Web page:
Amlin, the biggest listed British insurer in the Lloyd's of London market, said it sold $150m (£95m) of catastrophe bonds to protect itself against potential losses from US earthquakes and hurricanes and European storms.
The bond issue, carried out through Bermuda-based vehicle Tramline Re, is double the $75 million of cover a source said Amlin originally sought during the marketing stage.
"The protection afforded under this bond will complement our traditional reinsurance programme and protect the group from frequency of major catastrophe losses,' Amlin Chief Executive Charles Philipps said in a statement.
The bond sale marks the first time Amlin has turned to the catastrophe bond market.
Catastrophe bonds were developed in the 1990s to help insurers and reinsurers manage their exposure to natural disasters by transferring some of the risk to capital market investors.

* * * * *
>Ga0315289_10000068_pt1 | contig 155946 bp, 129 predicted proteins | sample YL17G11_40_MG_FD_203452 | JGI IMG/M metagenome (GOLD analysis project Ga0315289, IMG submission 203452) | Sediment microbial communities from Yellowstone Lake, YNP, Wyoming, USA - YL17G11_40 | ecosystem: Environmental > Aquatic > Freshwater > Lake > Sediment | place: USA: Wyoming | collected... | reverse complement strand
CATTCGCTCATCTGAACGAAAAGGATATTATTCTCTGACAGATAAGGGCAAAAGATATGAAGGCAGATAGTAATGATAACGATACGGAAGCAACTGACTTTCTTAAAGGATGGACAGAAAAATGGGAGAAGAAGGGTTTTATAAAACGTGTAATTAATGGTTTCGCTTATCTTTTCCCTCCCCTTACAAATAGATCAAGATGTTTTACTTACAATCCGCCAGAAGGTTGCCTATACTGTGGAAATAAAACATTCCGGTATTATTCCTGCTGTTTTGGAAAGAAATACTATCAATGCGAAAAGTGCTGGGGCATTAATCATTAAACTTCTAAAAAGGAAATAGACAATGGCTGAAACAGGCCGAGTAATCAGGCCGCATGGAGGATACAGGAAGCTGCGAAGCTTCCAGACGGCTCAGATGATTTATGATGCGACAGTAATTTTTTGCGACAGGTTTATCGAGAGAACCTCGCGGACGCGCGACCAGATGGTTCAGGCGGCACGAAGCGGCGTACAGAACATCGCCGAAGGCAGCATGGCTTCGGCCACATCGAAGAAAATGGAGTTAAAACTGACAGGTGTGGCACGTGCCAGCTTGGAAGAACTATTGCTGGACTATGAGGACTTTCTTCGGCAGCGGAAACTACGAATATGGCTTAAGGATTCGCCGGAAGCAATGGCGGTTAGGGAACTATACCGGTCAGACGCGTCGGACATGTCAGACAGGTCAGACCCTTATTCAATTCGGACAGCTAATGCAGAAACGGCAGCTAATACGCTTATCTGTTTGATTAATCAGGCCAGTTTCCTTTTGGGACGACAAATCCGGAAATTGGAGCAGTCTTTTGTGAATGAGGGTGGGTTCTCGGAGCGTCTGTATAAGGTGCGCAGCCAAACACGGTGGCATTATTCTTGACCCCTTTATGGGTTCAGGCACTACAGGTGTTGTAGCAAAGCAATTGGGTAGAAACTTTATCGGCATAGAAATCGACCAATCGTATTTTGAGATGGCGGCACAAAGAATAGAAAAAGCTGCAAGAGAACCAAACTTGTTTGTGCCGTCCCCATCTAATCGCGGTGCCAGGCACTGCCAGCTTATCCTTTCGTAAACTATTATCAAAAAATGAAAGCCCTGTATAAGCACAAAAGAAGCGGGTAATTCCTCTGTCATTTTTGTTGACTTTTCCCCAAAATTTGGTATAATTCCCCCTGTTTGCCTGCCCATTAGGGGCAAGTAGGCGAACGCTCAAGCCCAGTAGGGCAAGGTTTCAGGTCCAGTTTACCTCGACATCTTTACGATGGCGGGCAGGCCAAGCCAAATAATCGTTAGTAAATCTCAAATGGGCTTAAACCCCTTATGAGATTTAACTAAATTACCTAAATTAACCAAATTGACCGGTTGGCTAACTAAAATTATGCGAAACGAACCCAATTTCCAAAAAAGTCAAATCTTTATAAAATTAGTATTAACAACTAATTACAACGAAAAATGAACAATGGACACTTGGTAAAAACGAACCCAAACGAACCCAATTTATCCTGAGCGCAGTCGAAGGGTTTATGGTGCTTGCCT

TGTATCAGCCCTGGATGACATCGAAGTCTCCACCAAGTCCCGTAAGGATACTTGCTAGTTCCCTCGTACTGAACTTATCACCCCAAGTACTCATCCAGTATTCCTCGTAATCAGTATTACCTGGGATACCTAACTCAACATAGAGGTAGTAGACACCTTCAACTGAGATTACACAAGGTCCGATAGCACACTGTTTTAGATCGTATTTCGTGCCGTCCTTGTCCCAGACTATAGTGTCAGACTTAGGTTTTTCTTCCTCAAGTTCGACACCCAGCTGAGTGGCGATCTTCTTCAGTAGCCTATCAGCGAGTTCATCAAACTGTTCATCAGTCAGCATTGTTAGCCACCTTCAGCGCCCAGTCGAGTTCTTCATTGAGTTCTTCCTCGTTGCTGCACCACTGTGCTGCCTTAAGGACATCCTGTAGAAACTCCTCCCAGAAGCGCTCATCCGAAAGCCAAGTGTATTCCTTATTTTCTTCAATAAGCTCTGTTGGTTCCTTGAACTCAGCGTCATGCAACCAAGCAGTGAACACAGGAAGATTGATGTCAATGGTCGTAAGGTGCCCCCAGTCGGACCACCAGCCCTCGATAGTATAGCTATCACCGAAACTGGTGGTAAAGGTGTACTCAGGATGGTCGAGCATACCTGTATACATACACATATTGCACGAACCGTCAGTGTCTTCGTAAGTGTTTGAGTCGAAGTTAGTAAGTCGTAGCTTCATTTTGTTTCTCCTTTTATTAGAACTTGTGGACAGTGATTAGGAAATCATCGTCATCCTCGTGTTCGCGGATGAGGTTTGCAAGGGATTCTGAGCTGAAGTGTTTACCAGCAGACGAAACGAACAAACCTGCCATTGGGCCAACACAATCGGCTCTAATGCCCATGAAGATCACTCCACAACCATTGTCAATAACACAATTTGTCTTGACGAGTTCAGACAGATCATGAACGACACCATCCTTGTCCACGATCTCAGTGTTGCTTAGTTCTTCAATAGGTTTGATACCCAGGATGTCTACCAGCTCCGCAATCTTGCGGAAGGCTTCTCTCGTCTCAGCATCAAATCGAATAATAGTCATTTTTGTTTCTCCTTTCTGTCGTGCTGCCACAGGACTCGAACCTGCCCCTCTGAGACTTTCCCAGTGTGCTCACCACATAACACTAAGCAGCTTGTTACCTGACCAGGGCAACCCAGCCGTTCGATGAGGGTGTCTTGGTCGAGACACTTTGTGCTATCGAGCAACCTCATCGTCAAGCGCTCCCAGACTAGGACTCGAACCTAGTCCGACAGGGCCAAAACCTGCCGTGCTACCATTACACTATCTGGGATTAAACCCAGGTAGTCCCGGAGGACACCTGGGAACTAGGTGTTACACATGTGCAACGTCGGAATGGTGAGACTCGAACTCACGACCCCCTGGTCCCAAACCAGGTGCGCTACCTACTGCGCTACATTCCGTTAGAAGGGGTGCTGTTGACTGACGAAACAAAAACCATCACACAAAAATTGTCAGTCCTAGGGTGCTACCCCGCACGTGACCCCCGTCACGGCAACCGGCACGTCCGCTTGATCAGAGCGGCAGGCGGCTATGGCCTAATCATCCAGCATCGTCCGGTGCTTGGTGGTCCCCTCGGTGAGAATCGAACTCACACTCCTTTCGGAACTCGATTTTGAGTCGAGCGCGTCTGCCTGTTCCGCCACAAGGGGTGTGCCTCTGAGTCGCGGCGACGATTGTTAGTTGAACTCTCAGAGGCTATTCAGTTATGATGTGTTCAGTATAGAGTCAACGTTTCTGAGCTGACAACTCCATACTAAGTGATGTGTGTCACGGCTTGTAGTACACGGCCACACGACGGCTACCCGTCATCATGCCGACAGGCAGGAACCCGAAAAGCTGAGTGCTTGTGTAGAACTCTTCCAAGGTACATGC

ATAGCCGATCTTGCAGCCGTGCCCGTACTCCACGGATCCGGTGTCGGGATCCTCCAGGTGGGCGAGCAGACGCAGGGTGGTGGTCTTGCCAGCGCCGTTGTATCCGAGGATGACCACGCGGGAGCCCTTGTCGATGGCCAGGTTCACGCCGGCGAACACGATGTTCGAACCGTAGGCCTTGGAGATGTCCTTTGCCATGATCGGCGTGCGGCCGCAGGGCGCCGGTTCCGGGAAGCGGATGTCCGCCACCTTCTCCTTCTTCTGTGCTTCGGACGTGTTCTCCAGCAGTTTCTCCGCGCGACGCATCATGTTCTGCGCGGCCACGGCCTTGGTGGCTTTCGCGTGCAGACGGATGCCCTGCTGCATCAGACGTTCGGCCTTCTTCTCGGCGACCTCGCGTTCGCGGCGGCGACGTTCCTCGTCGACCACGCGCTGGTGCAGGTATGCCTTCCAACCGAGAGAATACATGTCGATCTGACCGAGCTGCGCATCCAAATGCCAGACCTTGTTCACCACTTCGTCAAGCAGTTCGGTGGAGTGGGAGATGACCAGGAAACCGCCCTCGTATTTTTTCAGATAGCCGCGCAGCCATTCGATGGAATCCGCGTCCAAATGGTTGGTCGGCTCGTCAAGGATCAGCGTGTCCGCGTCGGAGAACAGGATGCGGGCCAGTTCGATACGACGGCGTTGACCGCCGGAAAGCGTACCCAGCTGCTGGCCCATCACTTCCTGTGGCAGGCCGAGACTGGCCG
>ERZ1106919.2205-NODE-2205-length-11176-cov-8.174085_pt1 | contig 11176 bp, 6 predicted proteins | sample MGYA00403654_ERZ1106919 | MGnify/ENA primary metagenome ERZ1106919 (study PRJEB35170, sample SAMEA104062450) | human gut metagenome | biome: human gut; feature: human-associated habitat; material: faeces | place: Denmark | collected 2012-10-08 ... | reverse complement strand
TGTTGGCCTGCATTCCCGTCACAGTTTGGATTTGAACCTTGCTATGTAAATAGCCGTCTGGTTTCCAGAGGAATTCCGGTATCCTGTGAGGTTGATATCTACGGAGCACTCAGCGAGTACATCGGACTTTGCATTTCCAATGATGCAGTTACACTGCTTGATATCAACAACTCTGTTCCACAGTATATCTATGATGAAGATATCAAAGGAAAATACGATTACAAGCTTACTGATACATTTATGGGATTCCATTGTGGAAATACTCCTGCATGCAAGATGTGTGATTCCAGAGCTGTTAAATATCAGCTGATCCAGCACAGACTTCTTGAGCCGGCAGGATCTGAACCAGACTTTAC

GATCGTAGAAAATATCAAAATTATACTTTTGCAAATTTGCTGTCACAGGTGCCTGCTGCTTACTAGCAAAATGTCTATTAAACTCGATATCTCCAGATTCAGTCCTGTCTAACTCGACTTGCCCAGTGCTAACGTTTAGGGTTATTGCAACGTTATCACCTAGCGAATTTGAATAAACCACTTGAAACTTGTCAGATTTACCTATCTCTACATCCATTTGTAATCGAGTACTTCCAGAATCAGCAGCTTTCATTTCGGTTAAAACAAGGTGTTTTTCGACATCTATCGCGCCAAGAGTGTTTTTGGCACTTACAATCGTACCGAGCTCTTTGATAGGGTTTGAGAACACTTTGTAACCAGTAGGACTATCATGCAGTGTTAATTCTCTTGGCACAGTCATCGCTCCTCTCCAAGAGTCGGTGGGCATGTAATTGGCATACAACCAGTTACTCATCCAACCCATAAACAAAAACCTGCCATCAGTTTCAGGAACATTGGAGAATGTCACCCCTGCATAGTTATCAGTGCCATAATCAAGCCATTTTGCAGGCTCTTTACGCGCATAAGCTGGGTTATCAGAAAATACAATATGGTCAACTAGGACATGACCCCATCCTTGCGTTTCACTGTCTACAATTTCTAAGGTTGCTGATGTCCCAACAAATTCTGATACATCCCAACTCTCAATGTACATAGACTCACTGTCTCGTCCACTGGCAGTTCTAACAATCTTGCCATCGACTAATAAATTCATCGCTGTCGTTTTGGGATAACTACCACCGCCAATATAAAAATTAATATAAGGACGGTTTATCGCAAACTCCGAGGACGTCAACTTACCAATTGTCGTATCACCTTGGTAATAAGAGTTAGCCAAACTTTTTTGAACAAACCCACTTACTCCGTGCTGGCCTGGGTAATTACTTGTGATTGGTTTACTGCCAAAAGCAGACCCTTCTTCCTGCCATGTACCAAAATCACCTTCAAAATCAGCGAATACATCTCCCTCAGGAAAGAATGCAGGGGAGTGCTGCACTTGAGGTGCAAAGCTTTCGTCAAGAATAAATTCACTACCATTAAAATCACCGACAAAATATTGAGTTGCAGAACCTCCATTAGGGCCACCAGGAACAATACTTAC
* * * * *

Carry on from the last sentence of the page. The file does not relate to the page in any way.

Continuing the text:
Buyers of catastrophe bonds receive interest payments that are largely insulated from wider macroeconomic or financial market developments, but risk losing all or some of their money if a natural disaster occurs.
Several recent catastrophe bond issues have been increased after investor demand exceeded the original target size.
There is pent-up demand for the securities after leading risk-modelling agency RMS in February said the risk of hurricane damage to inland U.S. areas was greater than first thought, raising loss estimates on some bonds, and choking off new issuance.
Insurers are on course to absorb $108bn in catastrophe losses in 2011, making it the industry's second-costliest year for natural disasters on record after 2005, when Hurricane Katrina devastated the city of New Orleans